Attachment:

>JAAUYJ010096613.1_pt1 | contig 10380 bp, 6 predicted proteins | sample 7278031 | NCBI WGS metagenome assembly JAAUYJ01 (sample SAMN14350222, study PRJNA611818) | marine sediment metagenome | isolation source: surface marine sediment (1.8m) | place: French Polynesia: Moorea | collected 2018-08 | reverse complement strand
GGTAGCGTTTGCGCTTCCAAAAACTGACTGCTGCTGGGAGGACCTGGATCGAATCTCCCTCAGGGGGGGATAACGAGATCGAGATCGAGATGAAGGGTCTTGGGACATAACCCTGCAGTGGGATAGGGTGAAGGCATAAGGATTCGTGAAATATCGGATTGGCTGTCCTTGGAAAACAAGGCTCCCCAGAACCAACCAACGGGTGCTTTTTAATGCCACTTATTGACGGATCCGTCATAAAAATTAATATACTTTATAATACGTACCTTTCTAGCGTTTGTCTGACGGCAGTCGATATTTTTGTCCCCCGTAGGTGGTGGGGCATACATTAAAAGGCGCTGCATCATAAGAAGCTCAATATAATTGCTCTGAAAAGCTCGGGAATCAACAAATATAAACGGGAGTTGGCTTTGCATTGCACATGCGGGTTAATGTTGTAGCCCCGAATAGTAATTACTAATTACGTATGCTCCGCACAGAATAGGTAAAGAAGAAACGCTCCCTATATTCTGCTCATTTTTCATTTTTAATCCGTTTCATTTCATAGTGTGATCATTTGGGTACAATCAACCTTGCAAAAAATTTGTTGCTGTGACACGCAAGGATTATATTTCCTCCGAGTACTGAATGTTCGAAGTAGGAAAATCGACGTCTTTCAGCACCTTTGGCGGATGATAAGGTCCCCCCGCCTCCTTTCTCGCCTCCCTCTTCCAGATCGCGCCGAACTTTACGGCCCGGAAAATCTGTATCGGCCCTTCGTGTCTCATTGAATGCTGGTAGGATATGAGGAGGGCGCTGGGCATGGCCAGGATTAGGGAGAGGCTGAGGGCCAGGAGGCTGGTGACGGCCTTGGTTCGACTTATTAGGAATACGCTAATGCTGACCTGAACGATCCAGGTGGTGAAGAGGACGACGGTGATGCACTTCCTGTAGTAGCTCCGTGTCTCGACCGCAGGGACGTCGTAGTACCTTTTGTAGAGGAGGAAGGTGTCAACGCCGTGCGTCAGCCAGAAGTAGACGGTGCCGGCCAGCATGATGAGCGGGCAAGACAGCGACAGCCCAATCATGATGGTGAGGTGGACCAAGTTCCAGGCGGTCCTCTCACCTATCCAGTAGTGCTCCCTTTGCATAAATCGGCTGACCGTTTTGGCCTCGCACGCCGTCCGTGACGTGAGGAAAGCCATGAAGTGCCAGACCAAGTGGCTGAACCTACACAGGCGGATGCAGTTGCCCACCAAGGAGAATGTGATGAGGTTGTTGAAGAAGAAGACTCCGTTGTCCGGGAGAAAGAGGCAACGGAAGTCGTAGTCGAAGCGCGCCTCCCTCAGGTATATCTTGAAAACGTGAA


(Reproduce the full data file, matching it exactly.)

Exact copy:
>JAAUYJ010096613.1_pt1 | contig 10380 bp, 6 predicted proteins | sample 7278031 | NCBI WGS metagenome assembly JAAUYJ01 (sample SAMN14350222, study PRJNA611818) | marine sediment metagenome | isolation source: surface marine sediment (1.8m) | place: French Polynesia: Moorea | collected 2018-08 | reverse complement strand
GGTAGCGTTTGCGCTTCCAAAAACTGACTGCTGCTGGGAGGACCTGGATCGAATCTCCCTCAGGGGGGGATAACGAGATCGAGATCGAGATGAAGGGTCTTGGGACATAACCCTGCAGTGGGATAGGGTGAAGGCATAAGGATTCGTGAAATATCGGATTGGCTGTCCTTGGAAAACAAGGCTCCCCAGAACCAACCAACGGGTGCTTTTTAATGCCACTTATTGACGGATCCGTCATAAAAATTAATATACTTTATAATACGTACCTTTCTAGCGTTTGTCTGACGGCAGTCGATATTTTTGTCCCCCGTAGGTGGTGGGGCATACATTAAAAGGCGCTGCATCATAAGAAGCTCAATATAATTGCTCTGAAAAGCTCGGGAATCAACAAATATAAACGGGAGTTGGCTTTGCATTGCACATGCGGGTTAATGTTGTAGCCCCGAATAGTAATTACTAATTACGTATGCTCCGCACAGAATAGGTAAAGAAGAAACGCTCCCTATATTCTGCTCATTTTTCATTTTTAATCCGTTTCATTTCATAGTGTGATCATTTGGGTACAATCAACCTTGCAAAAAATTTGTTGCTGTGACACGCAAGGATTATATTTCCTCCGAGTACTGAATGTTCGAAGTAGGAAAATCGACGTCTTTCAGCACCTTTGGCGGATGATAAGGTCCCCCCGCCTCCTTTCTCGCCTCCCTCTTCCAGATCGCGCCGAACTTTACGGCCCGGAAAATCTGTATCGGCCCTTCGTGTCTCATTGAATGCTGGTAGGATATGAGGAGGGCGCTGGGCATGGCCAGGATTAGGGAGAGGCTGAGGGCCAGGAGGCTGGTGACGGCCTTGGTTCGACTTATTAGGAATACGCTAATGCTGACCTGAACGATCCAGGTGGTGAAGAGGACGACGGTGATGCACTTCCTGTAGTAGCTCCGTGTCTCGACCGCAGGGACGTCGTAGTACCTTTTGTAGAGGAGGAAGGTGTCAACGCCGTGCGTCAGCCAGAAGTAGACGGTGCCGGCCAGCATGATGAGCGGGCAAGACAGCGACAGCCCAATCATGATGGTGAGGTGGACCAAGTTCCAGGCGGTCCTCTCACCTATCCAGTAGTGCTCCCTTTGCATAAATCGGCTGACCGTTTTGGCCTCGCACGCCGTCCGTGACGTGAGGAAAGCCATGAAGTGCCAGACCAAGTGGCTGAACCTACACAGGCGGATGCAGTTGCCCACCAAGGAGAATGTGATGAGGTTGTTGAAGAAGAAGACTCCGTTGTCCGGGAGAAAGAGGCAACGGAAGTCGTAGTCGAAGCGCGCCTCCCTCAGGTATATCTTGAAAACGTGAA